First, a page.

In Search of the Perfect Running Pace

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If you’re the type of obsessive runner who regularly reads running blogs, magazines, and books, you’ve probably encountered a lot of advice about the so-called “optimal pace” that a runner should strive for. There are all kinds of schools of thought with regard to this pace. Some say the best pace should make you out of breath while still feeling a little slow, while others say that you should continuously push yourself a little bit out of your comfort zone in order to build endurance and strengthen your core. While these are certainly sound pieces of advice, they are not one-size-fits-all. And according to a recent study published in the Journal of Human Evolution, there is no set running pace that we should all adhere to.

Rather, according to the study, each individual runner has a pace at which his or her body works most efficiently, but there are no patterns that unite everyone. In other words, while some people work most efficiently at a medium-fast pace, others make the best use of their energy when pushing themselves. There is no so-called “rule.” Instead, it’s about finding that sweet spot that works for you.

The researchers came to these findings by observing several male and female runners at different speeds and measuring their carbon dioxide output and oxygen input. Men averaged 8.3 mph as the optimal speed, while women averaged 6.5 mph. However, within both categories, the individual ideal paces varied wildly.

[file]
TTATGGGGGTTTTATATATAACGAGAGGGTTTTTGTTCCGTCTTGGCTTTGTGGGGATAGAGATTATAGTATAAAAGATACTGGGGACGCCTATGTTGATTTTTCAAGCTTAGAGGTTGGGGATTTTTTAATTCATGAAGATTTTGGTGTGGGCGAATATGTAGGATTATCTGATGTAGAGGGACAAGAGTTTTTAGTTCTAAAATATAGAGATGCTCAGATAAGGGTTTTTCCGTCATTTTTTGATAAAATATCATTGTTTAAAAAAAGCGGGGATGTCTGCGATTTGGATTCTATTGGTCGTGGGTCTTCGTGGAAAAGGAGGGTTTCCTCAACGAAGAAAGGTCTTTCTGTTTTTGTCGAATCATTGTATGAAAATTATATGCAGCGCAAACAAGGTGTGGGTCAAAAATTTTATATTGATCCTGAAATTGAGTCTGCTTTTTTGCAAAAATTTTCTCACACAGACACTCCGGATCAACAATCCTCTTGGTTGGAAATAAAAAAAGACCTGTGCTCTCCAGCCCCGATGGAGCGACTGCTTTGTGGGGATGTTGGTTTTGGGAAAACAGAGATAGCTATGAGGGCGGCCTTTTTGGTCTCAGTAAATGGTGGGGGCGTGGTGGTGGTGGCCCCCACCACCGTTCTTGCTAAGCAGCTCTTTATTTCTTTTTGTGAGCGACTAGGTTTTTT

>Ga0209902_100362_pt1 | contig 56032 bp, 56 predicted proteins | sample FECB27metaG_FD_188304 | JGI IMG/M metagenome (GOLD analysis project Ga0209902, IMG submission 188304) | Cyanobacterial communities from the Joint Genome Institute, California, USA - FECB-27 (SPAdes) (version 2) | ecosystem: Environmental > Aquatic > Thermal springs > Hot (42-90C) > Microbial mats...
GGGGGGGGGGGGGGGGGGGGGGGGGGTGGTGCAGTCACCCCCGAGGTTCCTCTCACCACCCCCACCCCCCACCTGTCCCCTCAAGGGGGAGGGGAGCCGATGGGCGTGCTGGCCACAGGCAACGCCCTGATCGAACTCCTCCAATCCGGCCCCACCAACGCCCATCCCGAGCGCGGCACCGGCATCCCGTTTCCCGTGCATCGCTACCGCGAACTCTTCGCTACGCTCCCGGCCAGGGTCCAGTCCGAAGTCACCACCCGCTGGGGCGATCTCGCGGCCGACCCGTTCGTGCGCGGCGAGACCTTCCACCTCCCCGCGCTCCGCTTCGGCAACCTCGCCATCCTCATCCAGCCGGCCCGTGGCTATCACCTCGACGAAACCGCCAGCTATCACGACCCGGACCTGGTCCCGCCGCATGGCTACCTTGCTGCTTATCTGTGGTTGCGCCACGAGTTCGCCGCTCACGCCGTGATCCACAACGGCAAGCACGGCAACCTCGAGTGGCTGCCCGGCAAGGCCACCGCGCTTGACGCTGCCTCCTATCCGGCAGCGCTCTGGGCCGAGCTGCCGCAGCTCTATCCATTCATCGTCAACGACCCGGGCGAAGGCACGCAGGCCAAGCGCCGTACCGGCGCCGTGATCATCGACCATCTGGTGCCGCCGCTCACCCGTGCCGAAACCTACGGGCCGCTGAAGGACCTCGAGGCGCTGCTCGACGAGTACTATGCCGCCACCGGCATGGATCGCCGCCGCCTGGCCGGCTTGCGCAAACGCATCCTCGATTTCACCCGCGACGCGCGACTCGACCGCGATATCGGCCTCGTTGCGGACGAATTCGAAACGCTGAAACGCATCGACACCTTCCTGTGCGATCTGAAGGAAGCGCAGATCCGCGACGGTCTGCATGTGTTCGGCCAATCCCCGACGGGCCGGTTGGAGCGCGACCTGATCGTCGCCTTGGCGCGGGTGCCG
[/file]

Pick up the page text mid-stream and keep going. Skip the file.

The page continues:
According to the study authors, the only pace that doesn’t seem to work for anyone is that half-walk/half-jog pace that is often recommended for beginning runners. The authors say this gait is awkward and unnatural and makes poor use of the body’s resources.

One of the most interesting things about these findings is the fact that humans apparently find it much easier to find that sweet spot than animals do. While running on all fours is great for easy speed and quick bursts, humans are built for endurance. We may not be able to go fast, but we have a unique ability to find a perfect internal equilibrium when running. As any hardcore runner will tell you, once you get good at it you find a way to get into that groove where you almost feel relaxed.

As for why different people have different paces, this simply comes down to the fact that we all have different bodies. Whether due to evolution, life history, or simple variation, no two bodies are alike, so it’s natural for every individual to have his or her own ideal running pace.

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